I say this not to stop the conversation but to broaden it.

How do you translate the goals of universal access to health care in language that resonates with everyone from the ordinary Muslim laborer to the anti-abortion activist to the libertarian atheist?

Doesn’t this demand many phrases and many languages and many partners in conversation—particularly among those who are not yet convinced?

When I was looking over the list of participants at the GlobeMed Summit, I was glad to see a few representatives from the religious world—namely the Reverend Dan Dale of Wellington Avenue United Church of Christ and John Neafsey, a clinical psychologist and senior lecturer in the department of theology at Loyola. It is probably not that hard for most human rights activists to find common points of understanding with Dale’s and Neafsy’s social justice theology.

But I challenge you to find and make contact as well with those thinkers and believers of a more conservative brand of religion—such as those Christians whose focus on sin and opposition to condoms so often drive the rest of us to distraction.

Make sure you use language and engage in conversations that allow you to cast a wide net. Reach out to folks who are more genuinely motivated by an appeal to the Bible, the Koran or the Hindu examples of Rama and Sita than to the Universal Declaration of Human Rights.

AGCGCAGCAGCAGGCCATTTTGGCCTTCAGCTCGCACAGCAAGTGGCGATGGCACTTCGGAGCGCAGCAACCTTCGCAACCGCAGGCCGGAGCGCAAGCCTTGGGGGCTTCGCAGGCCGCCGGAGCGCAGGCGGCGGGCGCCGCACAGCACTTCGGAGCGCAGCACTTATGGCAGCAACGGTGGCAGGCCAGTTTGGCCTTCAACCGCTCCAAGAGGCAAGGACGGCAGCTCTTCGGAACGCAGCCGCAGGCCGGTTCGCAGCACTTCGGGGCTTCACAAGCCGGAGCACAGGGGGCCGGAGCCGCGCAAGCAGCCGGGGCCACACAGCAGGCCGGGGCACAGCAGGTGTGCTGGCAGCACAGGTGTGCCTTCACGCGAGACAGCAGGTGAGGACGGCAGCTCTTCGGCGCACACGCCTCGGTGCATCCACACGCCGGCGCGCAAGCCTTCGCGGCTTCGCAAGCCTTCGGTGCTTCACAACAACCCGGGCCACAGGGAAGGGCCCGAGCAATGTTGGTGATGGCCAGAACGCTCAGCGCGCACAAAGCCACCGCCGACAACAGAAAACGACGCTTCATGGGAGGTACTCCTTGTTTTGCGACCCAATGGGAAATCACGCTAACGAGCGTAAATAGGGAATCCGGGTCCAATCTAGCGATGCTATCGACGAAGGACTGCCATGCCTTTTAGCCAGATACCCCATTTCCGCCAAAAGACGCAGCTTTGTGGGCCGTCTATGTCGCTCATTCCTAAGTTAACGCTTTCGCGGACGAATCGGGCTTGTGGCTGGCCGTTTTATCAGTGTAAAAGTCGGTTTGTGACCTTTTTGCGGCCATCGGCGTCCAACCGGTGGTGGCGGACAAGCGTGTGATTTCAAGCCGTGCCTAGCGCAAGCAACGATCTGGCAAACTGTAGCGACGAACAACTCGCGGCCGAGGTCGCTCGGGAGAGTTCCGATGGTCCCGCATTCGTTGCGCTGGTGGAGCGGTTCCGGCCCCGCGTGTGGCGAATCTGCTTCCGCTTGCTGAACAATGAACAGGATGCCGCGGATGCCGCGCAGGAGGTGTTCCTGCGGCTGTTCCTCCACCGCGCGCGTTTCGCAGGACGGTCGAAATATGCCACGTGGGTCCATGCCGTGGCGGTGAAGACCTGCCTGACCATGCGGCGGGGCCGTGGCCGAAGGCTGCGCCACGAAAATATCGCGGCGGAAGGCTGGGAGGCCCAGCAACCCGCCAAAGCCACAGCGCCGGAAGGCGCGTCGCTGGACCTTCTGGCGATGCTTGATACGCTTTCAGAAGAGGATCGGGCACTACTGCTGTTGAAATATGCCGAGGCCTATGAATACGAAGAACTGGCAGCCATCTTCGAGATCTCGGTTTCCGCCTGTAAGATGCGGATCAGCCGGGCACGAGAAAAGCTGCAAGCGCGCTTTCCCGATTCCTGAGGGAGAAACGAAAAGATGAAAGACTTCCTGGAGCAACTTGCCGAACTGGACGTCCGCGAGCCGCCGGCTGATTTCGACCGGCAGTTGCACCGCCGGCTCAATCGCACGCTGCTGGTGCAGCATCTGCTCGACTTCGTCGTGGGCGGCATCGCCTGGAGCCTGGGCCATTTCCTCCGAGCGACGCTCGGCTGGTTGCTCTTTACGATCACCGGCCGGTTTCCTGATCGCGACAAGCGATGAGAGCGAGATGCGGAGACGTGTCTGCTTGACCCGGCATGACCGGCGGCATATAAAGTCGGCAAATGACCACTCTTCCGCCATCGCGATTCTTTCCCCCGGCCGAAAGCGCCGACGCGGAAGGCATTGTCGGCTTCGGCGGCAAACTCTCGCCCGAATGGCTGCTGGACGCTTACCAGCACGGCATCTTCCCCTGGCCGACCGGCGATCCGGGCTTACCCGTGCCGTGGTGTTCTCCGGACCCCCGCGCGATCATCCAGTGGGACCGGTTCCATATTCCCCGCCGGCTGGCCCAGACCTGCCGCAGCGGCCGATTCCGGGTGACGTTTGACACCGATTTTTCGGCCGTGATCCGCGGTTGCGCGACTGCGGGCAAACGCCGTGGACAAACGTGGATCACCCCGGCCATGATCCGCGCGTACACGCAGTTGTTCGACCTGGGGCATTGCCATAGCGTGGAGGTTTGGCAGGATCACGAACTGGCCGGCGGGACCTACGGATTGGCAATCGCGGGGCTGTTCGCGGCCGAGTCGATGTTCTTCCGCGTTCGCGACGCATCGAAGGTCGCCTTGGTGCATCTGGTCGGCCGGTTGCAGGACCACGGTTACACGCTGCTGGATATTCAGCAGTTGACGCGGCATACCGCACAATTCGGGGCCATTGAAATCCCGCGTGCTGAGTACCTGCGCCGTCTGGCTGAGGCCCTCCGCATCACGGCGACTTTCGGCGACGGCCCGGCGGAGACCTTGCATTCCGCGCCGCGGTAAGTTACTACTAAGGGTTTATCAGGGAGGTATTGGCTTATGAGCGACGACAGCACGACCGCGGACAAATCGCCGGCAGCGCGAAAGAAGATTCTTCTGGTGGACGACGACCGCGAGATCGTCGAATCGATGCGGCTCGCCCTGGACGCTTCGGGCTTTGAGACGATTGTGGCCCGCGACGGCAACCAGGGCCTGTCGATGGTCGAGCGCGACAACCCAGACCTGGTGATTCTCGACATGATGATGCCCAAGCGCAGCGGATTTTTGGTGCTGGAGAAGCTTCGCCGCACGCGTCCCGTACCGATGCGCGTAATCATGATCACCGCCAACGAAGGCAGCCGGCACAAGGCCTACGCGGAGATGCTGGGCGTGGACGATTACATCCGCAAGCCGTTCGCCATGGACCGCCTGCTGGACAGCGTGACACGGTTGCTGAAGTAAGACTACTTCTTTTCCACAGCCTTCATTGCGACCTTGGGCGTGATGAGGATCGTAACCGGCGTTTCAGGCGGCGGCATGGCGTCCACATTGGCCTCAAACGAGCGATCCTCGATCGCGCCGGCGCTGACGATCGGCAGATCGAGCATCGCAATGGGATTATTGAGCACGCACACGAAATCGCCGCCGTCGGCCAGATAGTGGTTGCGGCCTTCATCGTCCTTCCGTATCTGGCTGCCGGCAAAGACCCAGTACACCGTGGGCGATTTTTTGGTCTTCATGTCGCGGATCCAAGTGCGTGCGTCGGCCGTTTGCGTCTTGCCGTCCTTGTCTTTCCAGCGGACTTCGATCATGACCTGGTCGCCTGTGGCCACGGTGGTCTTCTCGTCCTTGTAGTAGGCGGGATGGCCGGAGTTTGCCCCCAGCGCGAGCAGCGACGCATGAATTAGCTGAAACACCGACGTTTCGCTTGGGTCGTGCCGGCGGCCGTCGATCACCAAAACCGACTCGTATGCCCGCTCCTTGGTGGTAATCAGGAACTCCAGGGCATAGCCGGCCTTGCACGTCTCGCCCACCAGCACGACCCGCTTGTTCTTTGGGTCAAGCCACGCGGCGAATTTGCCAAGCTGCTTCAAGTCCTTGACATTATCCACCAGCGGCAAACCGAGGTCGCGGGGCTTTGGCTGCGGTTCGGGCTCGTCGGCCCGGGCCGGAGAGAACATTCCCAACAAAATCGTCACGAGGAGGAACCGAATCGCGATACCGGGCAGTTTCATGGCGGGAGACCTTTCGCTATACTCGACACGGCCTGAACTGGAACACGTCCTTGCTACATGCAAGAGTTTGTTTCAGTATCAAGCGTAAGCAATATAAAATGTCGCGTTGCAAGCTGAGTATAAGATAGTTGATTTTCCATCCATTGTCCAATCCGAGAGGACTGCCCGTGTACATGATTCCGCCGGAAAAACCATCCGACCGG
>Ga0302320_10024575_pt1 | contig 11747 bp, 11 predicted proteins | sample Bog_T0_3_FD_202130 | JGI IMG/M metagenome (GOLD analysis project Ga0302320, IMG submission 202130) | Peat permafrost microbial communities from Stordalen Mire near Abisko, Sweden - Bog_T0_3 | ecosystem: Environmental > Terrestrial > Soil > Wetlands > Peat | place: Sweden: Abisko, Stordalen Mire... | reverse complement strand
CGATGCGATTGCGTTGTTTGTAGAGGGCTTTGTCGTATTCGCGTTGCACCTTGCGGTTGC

Yes, there is a risk of unsatisfactory compromises and visions diluted by weak coalitions. Yes, you will find people who are not at all interested in engaging in conversation, only in shutting you down.

But if you don’t discover that circle in which you and the other both exist, then health as a human right becomes just another pretty ideal that you can feel really good about holding but that doesn’t make a difference in the lives of real people.

Finally, don’t be so GLOBAL in your focus on GLOBAL HEALTH that you lose sight of what is going on here in the U.S.

For decades, access to health care in the U.S. has been a group privilege—won by right of hard work and a prosperous employer. Follow the rules and you will reap the benefits. And, after all, don’t we deserve those rewards?

But the bargain is changing—isn’t it? Hard work and a college degree are no longer guarantees.

That has opened a few more eyes. It has taken the incredible cataclysmic forces of our current financial crisis to draw the circle wider, to see that we can no longer maintain our distance. Much to our surprise, we’re there, too, inside a desperate circle.

The upheaval has not yet been great enough for the majority of the middle class to throw in its lot with the poor, but, who knows, that may yet occur. People in a position to change the system don’t really think about doing so until the system stops working for them.

So much for the story and for my observations.

Now for the warning. For years, global health visionaries like Jim Kim and Paul Farmer have talked about AIDS as the wedge issue—the tool for mobilizing people from all walks of life around access to healthcare.

As a wedge issue, AIDS works better than some others—like malaria—because it crosses so many economic lines. You don’t have to work so hard at drawing the circle—at getting people to see themselves in the circle.